Tactics, tools and teamwork: Effectively managing cloud security

Managing security in the cloud is a completely new ball game, from dealing with remote storage, to worrying about who has access to your programs and applications. Here we talk with the experts from TrendMicro about how cloud computing is changing the cloud security game.

Most software professionals are aware of the new challenges that arise when securing data, resources and applications in the cloud. It would appear that basic knowledge of the key issues is more than abundant. But knowing the issues and dealing with the issues are two completely different things. "We talk a lot about strategy, architecture and frameworks," says Mark Nunnikhoven, Vice President of Cloud & Emerging Technologies at Trend Micro. "But we tend to ignore tactics. That's the day-to-day work of actually implementing and running security." Software may be deployed to the cloud, but that doesn't remove the responsibility for organizations to let their guard down when it comes to their on-premise operations. That means applying security correctly, enforcing security procedures, and performing due diligence when it comes to penetration testing, both from an automated and a human standpoint.

Security and the shared responsibility model

It's time for security to embrace the power available in the AWS cloud.

Mark Nunnikhoven, Trend Micro

Things work differently in the cloud. Under a shared responsibility model like AWS, Amazon obviously takes charge of managing the facilities, along with the physical and infrastructure needs, network, and virtualization layers - that's pretty much what the cloud does. But delegating work to the cloud doesn't minimize the responsibility of on-premise professionals to implement the correct security controls and mechanisms. "Security controls are things that must be done right all the time, every time," said Stephen Schmidt, VP of Security Engineering and CISO at AWS. "I believe really strongly in making those security controls simple. That's the only way one can reliably validate that they are being implemented."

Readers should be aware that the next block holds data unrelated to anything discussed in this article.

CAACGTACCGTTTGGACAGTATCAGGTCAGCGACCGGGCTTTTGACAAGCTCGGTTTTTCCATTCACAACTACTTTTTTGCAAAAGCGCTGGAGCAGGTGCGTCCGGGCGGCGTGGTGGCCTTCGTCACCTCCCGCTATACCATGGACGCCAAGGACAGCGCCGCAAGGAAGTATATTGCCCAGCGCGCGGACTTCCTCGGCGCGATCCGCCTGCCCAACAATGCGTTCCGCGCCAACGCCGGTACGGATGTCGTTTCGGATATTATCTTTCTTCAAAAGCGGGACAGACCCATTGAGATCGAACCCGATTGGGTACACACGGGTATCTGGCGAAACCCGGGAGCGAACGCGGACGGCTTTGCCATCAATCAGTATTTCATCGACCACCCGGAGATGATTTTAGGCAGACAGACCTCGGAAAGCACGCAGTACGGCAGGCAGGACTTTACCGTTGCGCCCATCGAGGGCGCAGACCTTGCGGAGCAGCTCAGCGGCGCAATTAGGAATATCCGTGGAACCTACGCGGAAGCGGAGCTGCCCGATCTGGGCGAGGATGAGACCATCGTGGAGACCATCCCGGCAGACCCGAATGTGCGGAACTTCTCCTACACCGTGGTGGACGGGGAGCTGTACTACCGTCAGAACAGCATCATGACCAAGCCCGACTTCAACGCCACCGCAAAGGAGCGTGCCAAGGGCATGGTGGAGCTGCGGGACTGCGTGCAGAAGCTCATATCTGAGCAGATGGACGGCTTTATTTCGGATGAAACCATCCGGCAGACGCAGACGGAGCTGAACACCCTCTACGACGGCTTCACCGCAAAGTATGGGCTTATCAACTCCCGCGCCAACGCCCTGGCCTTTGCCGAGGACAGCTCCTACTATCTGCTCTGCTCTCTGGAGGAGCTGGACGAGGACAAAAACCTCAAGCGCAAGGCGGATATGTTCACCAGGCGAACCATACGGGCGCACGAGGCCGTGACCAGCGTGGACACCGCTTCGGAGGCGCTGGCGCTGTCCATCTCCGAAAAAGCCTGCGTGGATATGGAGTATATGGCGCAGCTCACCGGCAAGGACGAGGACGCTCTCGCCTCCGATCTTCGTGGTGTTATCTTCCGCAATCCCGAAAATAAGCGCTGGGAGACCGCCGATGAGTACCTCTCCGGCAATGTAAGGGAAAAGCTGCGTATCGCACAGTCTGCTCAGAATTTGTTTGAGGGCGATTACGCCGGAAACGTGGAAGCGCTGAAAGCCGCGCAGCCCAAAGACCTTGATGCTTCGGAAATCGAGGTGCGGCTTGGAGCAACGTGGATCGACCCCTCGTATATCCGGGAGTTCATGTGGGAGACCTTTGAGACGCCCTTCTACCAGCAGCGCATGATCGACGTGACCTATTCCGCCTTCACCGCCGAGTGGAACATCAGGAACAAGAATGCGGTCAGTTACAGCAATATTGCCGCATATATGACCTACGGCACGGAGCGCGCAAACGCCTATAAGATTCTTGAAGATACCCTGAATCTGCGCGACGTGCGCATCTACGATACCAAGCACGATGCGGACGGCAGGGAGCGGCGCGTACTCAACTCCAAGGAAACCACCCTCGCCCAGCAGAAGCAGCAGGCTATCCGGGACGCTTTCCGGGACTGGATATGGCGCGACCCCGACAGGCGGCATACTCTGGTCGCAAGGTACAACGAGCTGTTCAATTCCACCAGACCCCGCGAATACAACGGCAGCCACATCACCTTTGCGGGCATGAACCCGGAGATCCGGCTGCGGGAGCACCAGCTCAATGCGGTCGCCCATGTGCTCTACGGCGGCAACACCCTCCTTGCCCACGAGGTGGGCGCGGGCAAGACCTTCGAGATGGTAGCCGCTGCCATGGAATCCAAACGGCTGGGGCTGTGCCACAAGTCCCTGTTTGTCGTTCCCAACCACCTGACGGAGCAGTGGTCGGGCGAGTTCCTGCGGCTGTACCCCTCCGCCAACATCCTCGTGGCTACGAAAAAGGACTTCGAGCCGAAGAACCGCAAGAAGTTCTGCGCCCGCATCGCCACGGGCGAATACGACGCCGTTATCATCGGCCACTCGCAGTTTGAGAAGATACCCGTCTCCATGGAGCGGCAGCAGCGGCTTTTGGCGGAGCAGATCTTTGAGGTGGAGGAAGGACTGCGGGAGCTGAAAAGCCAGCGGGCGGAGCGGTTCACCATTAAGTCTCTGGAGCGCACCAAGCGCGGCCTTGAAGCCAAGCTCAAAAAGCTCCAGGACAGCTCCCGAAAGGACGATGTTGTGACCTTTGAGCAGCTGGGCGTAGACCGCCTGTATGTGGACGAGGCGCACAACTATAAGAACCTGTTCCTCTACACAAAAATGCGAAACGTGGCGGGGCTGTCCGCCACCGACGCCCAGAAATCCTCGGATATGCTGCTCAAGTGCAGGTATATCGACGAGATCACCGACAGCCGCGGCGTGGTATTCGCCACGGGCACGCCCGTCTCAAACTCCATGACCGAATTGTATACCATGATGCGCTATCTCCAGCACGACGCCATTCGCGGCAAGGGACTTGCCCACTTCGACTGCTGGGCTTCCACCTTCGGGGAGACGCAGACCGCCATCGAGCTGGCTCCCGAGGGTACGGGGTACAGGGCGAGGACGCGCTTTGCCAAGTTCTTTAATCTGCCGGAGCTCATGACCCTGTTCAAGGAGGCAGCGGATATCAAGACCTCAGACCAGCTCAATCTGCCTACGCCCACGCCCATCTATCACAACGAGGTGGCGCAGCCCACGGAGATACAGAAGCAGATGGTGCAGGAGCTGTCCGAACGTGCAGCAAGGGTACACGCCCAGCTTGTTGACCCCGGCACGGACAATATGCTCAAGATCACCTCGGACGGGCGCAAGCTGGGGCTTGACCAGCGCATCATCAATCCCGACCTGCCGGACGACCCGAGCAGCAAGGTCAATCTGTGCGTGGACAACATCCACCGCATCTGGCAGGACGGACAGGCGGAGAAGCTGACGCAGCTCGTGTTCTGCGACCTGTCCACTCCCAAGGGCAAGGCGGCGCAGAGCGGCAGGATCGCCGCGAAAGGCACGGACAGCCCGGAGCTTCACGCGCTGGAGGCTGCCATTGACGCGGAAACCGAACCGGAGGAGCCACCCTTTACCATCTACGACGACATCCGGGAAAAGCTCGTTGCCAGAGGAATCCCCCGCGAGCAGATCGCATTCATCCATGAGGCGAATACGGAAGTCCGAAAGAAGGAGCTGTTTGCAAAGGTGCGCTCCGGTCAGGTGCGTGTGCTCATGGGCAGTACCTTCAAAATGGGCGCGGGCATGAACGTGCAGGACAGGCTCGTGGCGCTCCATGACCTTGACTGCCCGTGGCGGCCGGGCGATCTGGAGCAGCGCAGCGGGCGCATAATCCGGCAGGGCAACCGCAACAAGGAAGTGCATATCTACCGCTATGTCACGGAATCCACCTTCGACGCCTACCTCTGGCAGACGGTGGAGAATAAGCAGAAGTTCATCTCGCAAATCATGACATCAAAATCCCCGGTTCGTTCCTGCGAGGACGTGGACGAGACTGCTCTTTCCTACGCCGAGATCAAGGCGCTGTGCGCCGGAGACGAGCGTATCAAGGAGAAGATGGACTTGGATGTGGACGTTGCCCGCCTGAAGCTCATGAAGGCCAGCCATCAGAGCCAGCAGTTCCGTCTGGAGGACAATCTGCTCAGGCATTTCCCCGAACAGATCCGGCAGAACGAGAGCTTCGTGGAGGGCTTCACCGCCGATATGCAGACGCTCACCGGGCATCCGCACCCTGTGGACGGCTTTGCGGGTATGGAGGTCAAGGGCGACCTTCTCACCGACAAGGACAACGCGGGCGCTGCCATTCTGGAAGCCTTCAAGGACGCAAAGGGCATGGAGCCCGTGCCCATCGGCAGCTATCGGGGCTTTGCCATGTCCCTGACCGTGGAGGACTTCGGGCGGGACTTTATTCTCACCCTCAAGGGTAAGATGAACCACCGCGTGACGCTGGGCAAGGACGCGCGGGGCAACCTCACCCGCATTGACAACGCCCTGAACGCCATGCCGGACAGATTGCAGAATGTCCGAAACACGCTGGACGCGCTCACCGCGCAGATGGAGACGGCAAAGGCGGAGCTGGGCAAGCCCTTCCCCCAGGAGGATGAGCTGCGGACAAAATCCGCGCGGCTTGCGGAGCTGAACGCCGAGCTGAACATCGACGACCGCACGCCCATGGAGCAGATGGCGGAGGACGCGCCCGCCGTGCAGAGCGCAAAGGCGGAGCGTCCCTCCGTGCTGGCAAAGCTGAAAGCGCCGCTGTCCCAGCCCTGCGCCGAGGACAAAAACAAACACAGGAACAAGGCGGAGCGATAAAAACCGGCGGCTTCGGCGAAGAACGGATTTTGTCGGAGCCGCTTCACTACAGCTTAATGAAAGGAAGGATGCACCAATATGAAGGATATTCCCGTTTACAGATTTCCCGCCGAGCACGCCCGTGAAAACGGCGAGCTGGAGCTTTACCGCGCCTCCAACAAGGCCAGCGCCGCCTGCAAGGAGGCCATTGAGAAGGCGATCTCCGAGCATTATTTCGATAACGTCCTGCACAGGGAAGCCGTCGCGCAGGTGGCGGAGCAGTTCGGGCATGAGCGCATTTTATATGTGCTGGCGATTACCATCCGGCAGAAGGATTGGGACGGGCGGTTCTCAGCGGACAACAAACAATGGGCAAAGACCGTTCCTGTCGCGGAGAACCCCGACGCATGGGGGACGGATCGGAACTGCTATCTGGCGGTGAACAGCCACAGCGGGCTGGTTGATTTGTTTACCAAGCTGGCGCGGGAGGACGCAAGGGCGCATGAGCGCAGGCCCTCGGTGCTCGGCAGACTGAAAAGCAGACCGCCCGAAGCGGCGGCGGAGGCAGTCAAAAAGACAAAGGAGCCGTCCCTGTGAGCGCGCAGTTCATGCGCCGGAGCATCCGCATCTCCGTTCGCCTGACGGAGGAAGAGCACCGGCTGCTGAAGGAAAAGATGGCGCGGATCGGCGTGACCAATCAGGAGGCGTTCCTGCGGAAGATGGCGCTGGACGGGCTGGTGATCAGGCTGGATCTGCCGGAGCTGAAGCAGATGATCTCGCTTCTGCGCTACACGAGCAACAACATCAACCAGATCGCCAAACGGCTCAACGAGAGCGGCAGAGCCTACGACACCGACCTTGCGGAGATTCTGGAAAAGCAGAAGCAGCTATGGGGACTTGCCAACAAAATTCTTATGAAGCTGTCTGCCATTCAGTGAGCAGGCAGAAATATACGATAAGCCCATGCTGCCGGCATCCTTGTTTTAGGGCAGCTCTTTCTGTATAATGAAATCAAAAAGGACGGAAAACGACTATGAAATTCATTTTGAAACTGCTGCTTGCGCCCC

In the cloud, low-level tactical responsibilities include account management, security groups, and network configuration. The basic tooling included in the AWS platform is easy to use but it will allow clients to make bad choices in key security areas. The most common example? It is possible for an account holder to set up super users with unlimited access to the enterprise AWS account. Sure, admins will be warned against performing this action, but IT professionals ignore these warnings and do it anyway. Nunnikhoven's first tactical tip? Don't do that. Always, follow the principle of least privilege, giving users or roles only the rights they need to accomplish their tasks. Most cloud based platforms offer very fine-grained control to make this possible, right down to restricting access to discrete functions and individual rows of data.

Auditing, logging and penetration testing in the cloud

In addition to the various auditing and security based AWS tools that are available, including the newly launched Cloud Trail that logs all API activity, there are a number of third party reporting and security optimization solutions available as well. Trend Micro is one vendor that can assist operations at a tactical level using both tools and teamwork. The firm offers an in-depth vulnerability assessment and penetration service, a solution that inspects cloud-based web applications from all angles to look for vulnerabilities. Clients can also order a top level scan that leverages human intelligence. "It's about connecting the dots among a combination of vulnerabilities," said Nunnikhoven. "Minor security holes caught by the automated scan might each be spitting out a small piece of seemingly innocuous data. A human can connect the dots and see if an application is leaking 2-3 piece of key information that, when used together, provide a whole new level of access within the application."

With mature and well-designed security based tools now available in the cloud, on-premise personnel can invest more effort in improving tactics and learning to get the most out of the technology available. As a result, security teams can confidentially promise to protect new endeavors, resources, and applications because there is now time to analyze and plan both at the strategic and tactical levels. Mark Nunnikhoven sketches a bright future for cloud-enabled security. "It's time for security to embrace the power available in the AWS cloud."

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